Gib watches closely as Algeciras cracks down on fuel smells

Gib watches closely as Algeciras cracks down on fuel smells

The Junta de Andalucia has called on fuel storage companies in the port of Algeciras to review the measures they have in place to combat air pollution.

The step, which is being closely monitored in Gibraltar, was announced following an unprecedented meeting to assess the source of strong fuel smells that have affected parts of Algeciras on numerous occasions during the summer.

The recent incidents are related to the loading and unloading operations of companies in the port, the Junta said in a statement issued jointly with the central Spanish government and the Algeciras town council.

The Junta has asked “…for the necessary response and for this situation to be studied in order to propose improvements in coordination with the maritime and port authorities.”

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The loading operations “…are producing uncontrolled, untreated emissions from the fuel storage tanks…” which, depending on the wind, are affecting the population of Algeciras.

The issue is being closely followed by authorities in Gibraltar too.

Officials here are keen to establish whether there is any link between the developments in Algeciras and incidents of bad fuel smells in parts of the Rock during the summer.

“We’ll be looking into it to get all the relevant information and ensure we’re aware of what the issues are and whether we need to issue any advice or take any action,” said Dr John Cortes, the Minister for the Environment.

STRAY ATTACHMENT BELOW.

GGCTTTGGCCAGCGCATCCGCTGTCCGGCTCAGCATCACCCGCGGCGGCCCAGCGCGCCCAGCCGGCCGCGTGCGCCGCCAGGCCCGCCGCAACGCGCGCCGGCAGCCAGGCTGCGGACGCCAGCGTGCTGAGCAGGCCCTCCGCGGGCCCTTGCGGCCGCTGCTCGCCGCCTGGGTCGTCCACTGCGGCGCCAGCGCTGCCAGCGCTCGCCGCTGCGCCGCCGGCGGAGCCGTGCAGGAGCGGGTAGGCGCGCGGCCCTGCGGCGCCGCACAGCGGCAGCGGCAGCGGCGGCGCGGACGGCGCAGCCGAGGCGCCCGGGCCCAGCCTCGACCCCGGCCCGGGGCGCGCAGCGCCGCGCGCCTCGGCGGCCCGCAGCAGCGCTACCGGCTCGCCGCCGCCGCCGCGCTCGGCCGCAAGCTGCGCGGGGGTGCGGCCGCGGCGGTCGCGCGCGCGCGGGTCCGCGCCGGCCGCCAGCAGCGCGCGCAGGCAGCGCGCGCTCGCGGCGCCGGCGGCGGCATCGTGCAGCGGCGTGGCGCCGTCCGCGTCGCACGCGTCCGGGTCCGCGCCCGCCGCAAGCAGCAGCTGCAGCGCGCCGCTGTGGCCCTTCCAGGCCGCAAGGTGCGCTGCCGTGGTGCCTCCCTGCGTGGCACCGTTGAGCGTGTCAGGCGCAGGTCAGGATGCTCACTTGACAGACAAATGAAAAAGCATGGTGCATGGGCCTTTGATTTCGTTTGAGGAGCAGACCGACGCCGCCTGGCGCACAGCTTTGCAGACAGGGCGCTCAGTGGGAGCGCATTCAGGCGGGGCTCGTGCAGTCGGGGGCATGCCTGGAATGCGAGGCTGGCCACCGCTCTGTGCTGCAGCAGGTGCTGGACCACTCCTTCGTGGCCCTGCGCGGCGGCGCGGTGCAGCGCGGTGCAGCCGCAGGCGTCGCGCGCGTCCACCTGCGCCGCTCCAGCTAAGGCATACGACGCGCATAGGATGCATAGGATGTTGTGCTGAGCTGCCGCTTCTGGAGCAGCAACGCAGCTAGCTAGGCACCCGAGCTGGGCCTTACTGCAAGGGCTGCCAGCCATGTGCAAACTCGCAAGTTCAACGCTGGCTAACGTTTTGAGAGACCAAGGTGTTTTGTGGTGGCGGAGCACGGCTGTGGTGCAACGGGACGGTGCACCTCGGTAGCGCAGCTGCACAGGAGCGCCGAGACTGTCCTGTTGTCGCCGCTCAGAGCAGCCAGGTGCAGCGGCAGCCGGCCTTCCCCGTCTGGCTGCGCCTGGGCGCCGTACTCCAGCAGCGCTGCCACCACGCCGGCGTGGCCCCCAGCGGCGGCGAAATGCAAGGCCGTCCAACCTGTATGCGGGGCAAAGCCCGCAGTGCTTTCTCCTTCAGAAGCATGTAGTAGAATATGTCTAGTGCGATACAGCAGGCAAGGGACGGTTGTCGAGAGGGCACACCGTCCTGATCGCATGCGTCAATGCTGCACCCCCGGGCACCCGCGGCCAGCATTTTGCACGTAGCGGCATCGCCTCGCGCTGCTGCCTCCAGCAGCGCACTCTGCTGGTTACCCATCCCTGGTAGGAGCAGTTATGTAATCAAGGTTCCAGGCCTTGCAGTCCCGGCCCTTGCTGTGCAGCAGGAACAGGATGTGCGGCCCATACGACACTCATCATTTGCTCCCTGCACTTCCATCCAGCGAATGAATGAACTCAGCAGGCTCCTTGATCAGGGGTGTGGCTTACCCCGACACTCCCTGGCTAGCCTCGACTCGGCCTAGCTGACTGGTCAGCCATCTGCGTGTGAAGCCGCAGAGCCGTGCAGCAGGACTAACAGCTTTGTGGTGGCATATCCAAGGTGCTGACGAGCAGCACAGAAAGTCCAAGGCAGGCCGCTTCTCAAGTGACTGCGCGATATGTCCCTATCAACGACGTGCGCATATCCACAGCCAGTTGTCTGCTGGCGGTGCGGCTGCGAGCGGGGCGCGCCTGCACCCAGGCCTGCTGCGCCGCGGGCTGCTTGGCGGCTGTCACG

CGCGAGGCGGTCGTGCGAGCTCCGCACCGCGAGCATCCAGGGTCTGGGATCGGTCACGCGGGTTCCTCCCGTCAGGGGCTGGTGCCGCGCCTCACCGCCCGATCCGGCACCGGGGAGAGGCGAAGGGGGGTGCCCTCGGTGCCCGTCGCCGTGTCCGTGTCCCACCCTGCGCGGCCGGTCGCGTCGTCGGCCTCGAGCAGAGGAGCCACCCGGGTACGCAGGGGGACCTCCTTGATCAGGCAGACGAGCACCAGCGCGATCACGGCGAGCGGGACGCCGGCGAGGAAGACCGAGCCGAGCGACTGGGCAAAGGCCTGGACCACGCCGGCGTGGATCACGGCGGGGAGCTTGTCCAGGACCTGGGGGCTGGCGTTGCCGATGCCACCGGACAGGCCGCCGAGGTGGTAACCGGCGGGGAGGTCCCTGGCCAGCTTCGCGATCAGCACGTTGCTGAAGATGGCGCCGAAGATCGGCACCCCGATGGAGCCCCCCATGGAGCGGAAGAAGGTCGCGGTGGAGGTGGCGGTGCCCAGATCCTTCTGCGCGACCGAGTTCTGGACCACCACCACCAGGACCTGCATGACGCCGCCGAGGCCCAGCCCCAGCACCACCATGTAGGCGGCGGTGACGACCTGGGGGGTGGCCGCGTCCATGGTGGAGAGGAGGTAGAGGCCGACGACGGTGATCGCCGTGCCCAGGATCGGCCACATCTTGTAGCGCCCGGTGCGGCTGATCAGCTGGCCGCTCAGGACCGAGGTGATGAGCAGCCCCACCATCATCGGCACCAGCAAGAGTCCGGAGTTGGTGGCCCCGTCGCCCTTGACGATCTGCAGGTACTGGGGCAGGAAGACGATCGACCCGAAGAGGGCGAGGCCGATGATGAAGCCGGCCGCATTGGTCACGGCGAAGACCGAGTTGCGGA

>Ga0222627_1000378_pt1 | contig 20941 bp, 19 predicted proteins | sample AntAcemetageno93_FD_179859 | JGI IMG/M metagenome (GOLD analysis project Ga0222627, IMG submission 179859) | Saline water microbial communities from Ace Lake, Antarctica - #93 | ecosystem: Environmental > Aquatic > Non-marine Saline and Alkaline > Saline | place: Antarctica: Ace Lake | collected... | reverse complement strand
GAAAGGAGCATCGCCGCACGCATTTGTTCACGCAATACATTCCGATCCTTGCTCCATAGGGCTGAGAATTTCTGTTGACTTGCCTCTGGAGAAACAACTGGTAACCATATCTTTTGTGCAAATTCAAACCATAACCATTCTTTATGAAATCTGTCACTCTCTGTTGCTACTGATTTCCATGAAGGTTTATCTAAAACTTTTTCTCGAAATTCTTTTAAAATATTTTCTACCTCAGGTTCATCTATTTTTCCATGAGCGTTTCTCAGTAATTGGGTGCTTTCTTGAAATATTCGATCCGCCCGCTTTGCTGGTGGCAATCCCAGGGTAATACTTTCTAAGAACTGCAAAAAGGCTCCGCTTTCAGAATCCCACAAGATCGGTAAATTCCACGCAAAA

Concerns about emissions in Algeciras were discussed at length during a two-hour meeting yesterday convened by the Algeciras town council.

The meeting brought together representatives from the Junta, Spanish government entities including the port and maritime authority, the Guardia Civil, the Algeciras town council and various port companies.

The Junta, which is responsible for environmental issues in Andalucia, wants to ensure that any emissions from the storage tanks are properly controlled and treated.

Air quality in the Spanish port city is closely monitored, however, and despite the bad smells, officials insisted that the quality “is considered correct at this time”.

Jose Ignacio Landaluce, the mayor of Algeciras and Partido Popular senator, echoed the call for closer monitoring and control over emissions.

Bad smells cannot become a matter of routine, he said, “…because something that is not good for citizens cannot be the norm.”

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